A paper appearing today in a special edition of the Journal of Abnormal Psychology questions much of the statistical evidence underpinning therapies designated as “Empirically Supported Treatments,” or ESTs, by Division 12 of the American Psychological Association.
For years, ESTs have represented a “gold standard” in research-supported psychotherapies for conditions like depression, schizophrenia, eating disorders, substance abuse, generalized anxiety and post-traumatic stress disorder. But recent concerns about the replicability of research findings in clinical psychology prompted the re-examination of their evidence.
The authors of the study do their best to rescue some reliability from the results, but conclude that “This is a system-level issue” afflicting their field. They can only hope that it will get better. But what about the patients who have suffered from false hope in the unreliable treatments of their therapists? Would they have gotten better on their own? Would religious counselors have been just as good or better? It’s enough to give one depression to think that fake healers made a living at unverifiable “science.”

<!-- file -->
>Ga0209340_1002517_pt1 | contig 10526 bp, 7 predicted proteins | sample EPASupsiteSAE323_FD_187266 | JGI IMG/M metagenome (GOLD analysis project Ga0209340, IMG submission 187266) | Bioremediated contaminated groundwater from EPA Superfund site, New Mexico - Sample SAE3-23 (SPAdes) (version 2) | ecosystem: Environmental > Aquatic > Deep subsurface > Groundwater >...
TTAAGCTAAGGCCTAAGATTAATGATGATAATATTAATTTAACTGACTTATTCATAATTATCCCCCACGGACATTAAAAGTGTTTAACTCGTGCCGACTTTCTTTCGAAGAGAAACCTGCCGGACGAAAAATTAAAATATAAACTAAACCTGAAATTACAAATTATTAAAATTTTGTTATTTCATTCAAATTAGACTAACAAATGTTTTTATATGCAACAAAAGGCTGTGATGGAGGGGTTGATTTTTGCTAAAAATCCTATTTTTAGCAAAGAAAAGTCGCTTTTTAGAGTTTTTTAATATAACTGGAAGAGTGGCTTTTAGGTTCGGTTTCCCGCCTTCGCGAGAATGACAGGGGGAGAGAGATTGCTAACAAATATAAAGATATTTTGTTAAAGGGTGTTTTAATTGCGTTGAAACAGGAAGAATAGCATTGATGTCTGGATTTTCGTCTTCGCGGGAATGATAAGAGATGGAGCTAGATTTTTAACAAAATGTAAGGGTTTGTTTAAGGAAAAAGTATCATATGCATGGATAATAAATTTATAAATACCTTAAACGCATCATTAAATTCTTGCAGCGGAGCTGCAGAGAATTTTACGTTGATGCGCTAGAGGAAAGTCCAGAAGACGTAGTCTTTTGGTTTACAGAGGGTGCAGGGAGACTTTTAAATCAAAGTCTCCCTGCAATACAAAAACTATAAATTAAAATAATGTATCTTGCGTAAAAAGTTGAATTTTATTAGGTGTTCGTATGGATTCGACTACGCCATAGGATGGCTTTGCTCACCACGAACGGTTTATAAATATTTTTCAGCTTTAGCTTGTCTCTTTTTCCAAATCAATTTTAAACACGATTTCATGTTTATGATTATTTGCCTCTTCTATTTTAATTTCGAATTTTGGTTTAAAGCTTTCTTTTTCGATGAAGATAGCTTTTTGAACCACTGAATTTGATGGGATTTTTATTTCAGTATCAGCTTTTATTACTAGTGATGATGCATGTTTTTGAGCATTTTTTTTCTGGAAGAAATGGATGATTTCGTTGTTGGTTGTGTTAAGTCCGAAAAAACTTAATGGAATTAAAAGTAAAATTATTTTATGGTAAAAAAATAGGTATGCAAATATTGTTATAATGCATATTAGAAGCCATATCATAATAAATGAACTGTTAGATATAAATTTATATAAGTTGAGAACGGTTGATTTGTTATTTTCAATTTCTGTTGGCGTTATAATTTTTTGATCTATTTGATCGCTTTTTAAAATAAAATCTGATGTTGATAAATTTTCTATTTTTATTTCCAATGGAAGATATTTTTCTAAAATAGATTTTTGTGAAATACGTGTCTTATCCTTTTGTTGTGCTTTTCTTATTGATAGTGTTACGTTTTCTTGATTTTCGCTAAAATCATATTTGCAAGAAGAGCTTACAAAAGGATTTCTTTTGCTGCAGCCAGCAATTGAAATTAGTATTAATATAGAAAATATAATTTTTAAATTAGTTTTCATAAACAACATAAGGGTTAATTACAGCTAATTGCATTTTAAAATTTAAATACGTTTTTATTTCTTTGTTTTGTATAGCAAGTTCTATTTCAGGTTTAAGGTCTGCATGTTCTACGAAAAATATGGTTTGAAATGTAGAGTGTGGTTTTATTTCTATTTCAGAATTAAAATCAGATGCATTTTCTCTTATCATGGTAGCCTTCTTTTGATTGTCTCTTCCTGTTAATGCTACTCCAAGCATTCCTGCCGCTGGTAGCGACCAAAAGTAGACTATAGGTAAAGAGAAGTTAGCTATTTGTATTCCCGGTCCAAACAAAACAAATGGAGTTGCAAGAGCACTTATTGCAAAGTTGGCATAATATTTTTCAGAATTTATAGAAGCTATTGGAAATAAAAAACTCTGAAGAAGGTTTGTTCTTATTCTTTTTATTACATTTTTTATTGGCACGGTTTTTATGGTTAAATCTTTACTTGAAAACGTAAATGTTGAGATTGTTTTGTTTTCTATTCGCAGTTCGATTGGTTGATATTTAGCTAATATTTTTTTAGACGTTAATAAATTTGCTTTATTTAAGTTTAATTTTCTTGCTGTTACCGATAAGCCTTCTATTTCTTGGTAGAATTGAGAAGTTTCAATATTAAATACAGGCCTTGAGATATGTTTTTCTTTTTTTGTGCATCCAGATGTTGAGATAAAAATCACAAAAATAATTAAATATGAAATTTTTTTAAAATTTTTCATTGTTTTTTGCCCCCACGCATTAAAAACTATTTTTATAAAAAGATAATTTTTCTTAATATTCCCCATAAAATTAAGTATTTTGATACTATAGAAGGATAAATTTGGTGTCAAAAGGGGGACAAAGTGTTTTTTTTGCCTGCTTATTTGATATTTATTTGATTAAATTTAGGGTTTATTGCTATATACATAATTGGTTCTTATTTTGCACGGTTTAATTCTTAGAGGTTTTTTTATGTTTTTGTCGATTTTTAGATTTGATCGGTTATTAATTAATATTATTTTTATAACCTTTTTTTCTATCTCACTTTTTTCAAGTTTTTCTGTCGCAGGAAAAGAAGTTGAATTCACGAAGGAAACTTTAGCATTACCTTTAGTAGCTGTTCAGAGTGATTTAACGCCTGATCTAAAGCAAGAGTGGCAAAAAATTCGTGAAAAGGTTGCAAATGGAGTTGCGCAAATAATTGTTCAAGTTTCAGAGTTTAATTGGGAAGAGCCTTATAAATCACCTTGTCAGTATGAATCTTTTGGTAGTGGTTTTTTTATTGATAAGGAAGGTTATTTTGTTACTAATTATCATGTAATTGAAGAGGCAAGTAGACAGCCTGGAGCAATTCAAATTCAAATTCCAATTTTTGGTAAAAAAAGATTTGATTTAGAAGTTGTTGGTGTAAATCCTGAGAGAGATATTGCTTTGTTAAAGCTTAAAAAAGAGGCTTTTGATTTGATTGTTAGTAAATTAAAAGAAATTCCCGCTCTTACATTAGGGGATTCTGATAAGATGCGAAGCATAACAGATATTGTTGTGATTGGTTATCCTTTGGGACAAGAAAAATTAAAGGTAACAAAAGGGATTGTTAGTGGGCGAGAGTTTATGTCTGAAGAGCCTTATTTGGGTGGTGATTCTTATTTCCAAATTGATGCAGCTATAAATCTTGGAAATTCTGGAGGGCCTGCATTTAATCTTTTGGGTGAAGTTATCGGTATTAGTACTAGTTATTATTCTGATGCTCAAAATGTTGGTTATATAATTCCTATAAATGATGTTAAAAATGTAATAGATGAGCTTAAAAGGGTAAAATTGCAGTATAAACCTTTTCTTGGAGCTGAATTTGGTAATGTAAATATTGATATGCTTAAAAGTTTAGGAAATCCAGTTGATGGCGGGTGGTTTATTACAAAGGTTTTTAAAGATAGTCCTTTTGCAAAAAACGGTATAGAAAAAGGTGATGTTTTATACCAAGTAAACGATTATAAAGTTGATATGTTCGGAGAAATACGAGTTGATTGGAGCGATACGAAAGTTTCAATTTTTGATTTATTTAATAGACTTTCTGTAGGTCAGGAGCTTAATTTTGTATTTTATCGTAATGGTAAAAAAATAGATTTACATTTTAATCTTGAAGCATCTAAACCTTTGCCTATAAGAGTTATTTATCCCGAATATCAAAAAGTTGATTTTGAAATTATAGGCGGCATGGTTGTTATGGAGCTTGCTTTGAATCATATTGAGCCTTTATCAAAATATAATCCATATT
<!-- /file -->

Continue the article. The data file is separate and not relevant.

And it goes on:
4. Unreliable Purpose in Life
The purpose of life: why the textbook needs an update (Phys.org). Biology is full of examples of creatures that forego their own fitness for the fitness of others: e.g., why worker bees work themselves to death without mating. Evolutionists have long attempted to explain this very un-Darwinian conundrum by appealing to Hamilton’s theory of inclusive fitness: helping my peer group helps the species. A new study “challenges decades-old ideas about evolution, and why animals behave as they do.” Hamilton thought that helping relatives helps the species:
However, a stumbling block in Hamilton’s theory was its claim that an individual’s inclusive fitness should exclude any offspring produced with help from others.
Professor Jennions and his co-author Dr. Lutz Fromhage from the University of Jyväskylä in Finland say this is unfeasible in most real-world situations.
A video clip ends with a funny multiple-choice question for students of evolutionary biology learning Hamilton’s theory. “To calculate the queen’s inclusive fitness, should you ignore the offspring she produces due to her workers’ help?” Choose the following: A. Yes. B. No. C. “WHAT KIND OF DUMB QUESTION IS THIS?”
5. Unreliable Evolutionists